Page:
Insulated Paint?

Anyone have any experience with this stuff: http://ceramicadditive.com/index.html
Does it work? If so how well? What kind of R value do you get out of it?
~ Matt
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Matt wrote:

According to some posters, it is great stuff. R19, at least.
OTOH, there are the facts. http://www.tprl.com/Stherm.htm
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Last summer before painting my home I sent emails and called them for a client list that could be contacted. I had a thermal scan done on my home. I was ready for a before and after product review. I got lots of claims but not one customer that I could contact. No worries the scan was done by a friend on the weekend. He has one in his company van.
My basic premise is if 20-40 mils of paint could insulate, then why is the government not demanding that it be used in every new building? Why are not the utility companies offering rebates for people to use the product. Like they do for energy efficient products. Sure would be cheaper than building new power plants.
Call your local utility folks and see what they say.
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I have some of that . Will be trying it out in April when it warms up a bit more here in Illinois.
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On Mon, 28 Feb 2005 16:43:14 -0500, Matt wrote:

I used some of their stuff, for two different applications. 1) They sell a rust sealer primer, a liquid grey paint with some of their spheres mixed in.
2) A bag of spheres, shipped dry, and added to the paint on site.
The application was some metal security bars and a stair rail on the outside of a house. I was motivated to find a better way to work around the rust/old paint problem because it took me about three weekends to scrape, de-rust, black oxide, prime, and top coat one bar set and I didn't want/have time for that for every bar set (and I couldn't remove the stair rail).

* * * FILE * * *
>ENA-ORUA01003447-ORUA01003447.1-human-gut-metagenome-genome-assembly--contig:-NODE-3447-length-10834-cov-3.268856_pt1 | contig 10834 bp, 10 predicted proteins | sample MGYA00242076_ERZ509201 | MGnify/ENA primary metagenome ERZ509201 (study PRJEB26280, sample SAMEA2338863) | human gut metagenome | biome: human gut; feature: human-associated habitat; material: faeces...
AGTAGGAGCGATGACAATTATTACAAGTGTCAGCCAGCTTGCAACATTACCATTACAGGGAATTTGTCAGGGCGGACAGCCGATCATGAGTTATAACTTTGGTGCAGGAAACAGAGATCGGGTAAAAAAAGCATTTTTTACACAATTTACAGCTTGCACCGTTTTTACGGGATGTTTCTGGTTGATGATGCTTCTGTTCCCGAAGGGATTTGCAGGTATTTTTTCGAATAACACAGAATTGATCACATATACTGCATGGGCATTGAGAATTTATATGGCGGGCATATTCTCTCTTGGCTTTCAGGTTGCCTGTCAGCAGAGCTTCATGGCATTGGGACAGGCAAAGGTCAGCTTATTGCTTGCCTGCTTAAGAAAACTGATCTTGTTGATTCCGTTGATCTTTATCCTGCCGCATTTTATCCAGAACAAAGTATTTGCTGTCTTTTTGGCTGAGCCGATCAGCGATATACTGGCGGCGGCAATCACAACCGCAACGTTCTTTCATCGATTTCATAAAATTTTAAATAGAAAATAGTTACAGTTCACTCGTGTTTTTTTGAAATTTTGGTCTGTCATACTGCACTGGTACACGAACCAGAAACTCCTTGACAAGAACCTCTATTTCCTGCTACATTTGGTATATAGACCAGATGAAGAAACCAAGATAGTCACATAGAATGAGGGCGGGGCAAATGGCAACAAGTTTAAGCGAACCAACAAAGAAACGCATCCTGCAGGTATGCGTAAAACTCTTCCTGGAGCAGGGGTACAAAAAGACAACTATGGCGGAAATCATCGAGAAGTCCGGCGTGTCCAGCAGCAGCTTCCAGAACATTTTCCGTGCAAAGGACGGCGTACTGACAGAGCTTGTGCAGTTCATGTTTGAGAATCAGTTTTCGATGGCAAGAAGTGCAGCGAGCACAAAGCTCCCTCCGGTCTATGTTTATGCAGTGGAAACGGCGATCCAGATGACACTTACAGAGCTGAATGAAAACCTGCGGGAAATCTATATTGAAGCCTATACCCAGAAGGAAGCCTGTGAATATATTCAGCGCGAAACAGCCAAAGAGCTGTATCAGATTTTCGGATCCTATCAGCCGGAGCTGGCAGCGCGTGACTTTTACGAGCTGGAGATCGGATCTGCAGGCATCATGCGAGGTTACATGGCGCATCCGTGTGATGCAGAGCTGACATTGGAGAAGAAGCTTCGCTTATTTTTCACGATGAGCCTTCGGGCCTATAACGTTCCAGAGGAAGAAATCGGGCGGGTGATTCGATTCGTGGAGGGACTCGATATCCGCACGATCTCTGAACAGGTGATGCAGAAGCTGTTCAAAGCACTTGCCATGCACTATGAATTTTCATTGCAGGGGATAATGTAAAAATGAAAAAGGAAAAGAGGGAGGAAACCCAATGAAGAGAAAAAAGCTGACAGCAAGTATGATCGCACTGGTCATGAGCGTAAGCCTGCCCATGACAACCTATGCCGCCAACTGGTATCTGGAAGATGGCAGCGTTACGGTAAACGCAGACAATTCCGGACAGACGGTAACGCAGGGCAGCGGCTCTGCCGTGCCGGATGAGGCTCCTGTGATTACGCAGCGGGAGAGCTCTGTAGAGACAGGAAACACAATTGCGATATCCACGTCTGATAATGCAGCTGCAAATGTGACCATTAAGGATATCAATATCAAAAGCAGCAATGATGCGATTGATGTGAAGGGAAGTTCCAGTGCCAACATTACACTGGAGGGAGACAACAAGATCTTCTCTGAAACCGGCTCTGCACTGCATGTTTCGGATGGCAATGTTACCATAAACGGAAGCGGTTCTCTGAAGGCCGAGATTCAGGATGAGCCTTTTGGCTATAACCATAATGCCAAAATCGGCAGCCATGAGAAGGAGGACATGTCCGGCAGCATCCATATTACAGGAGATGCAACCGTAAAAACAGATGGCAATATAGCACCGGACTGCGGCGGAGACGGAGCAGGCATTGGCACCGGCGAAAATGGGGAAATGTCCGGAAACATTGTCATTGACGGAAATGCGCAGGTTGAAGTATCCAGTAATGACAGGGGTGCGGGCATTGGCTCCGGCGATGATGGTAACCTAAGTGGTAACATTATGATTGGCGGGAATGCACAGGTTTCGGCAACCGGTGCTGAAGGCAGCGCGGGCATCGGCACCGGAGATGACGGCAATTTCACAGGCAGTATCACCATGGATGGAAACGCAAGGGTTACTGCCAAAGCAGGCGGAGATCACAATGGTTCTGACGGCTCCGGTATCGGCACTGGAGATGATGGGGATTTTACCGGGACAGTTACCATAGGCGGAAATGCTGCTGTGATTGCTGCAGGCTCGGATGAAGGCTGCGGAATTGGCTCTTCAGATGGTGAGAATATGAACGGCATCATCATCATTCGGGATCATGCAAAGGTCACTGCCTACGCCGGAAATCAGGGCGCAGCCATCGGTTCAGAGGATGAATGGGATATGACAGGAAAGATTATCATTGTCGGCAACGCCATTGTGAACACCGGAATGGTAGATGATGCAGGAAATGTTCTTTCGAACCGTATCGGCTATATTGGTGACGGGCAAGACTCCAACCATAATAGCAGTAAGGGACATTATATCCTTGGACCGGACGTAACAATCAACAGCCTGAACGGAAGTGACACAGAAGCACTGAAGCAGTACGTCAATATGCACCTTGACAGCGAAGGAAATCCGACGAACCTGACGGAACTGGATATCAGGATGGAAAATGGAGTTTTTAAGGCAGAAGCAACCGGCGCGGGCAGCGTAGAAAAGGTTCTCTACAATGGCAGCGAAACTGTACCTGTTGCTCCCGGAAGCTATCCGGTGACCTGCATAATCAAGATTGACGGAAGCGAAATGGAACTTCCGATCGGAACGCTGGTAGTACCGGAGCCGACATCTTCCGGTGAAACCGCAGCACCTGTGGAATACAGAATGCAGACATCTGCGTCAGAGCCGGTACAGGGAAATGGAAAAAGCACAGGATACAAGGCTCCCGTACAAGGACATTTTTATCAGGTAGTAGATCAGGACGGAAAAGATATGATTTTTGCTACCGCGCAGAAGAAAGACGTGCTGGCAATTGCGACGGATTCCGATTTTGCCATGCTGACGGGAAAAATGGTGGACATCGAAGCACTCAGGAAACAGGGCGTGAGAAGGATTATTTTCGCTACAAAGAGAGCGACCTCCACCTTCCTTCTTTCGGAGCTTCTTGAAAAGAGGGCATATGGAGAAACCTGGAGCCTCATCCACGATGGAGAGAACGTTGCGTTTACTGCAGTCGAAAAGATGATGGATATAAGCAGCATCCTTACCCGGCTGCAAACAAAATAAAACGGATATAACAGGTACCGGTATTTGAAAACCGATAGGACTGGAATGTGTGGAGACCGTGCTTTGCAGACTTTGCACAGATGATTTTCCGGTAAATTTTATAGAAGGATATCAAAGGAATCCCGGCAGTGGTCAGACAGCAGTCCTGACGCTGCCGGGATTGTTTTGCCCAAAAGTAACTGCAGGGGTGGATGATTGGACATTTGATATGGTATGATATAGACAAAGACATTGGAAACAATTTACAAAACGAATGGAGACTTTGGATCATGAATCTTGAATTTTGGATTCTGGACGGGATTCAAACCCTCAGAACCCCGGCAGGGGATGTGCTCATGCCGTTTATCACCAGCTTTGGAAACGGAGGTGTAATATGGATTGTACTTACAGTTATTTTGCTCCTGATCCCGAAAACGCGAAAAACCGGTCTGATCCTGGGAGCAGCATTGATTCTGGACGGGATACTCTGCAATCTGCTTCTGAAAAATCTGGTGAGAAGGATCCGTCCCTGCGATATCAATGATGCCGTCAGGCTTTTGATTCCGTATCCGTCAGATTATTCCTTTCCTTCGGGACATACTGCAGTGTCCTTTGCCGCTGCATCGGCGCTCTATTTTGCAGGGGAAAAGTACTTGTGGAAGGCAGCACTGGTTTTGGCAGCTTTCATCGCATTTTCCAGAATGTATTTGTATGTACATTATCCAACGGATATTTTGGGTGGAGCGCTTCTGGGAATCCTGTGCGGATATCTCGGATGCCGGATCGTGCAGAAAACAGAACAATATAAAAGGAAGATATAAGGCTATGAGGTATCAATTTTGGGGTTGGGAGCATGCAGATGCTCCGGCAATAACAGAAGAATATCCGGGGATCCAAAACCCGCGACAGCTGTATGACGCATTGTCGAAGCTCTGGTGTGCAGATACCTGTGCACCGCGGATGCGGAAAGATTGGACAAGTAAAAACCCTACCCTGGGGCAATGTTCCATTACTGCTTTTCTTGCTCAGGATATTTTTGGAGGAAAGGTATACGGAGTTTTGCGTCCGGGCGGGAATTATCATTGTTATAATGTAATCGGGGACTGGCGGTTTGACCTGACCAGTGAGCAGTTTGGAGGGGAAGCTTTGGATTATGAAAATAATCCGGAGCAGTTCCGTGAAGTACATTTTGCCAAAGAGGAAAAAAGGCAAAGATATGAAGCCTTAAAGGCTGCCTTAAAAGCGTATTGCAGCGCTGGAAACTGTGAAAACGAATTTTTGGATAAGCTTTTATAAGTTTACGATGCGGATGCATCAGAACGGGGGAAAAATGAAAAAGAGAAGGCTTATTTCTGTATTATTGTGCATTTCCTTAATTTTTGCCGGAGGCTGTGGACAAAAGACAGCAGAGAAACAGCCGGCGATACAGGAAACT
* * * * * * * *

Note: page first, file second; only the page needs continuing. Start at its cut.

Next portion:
I took two security bar sets to a pro to have them sandblasted, hot-melt primered and hot-melt finish coated. (hot-melt == powder- coat)
The stair rail I treated as if the product was really going to work, so I did very minimal prep, no black oxide treatment. I slapped on their primer (containing spheres), (one coat only, but they recommend two) followed by one top coat which I mixed with some dry spheres.
Then we had the January and February rains, which brought us to the third wettest season on record.
The bars I hand-treated with all the prep, prime, and coat faired okay. There is some rust showing up on them again (and since I used rust treatment *and* primer gray I don't see how it could!).
The pro-treated bars finish looked the best, but plenty of rust is showing through the surface now. I'm disappointed.
The stair rail is holding back the rust the best. I think I can see a little brown-like coloring happening to the otherwise white topcoat, but I can't see the obvious rust coming up yet. The finish is the least-professional of the three, as the spheres look like I dumped some beach sand into the paint. I don't care too much. I'm saying to myself, "Well, in an emergency my hand will grip well to that handrail."
So, to recap: Their paint-onto-rust primer seems to work well, provided you can tolerate a sand-like finish. It may look expensive at first, but the labor it saves more than pays for itself. I give it a thumbs-up.
I never believed that a thin layer of paint could ever provide a high R-value, so I didn't buy the product for that purpose.
The dry spheres are easy to ship but kind of pointless to buy if you're looking for their special primer. I guess I give them a Miss Cleo rating. Use them if it makes you feel good.
Regards, Scott
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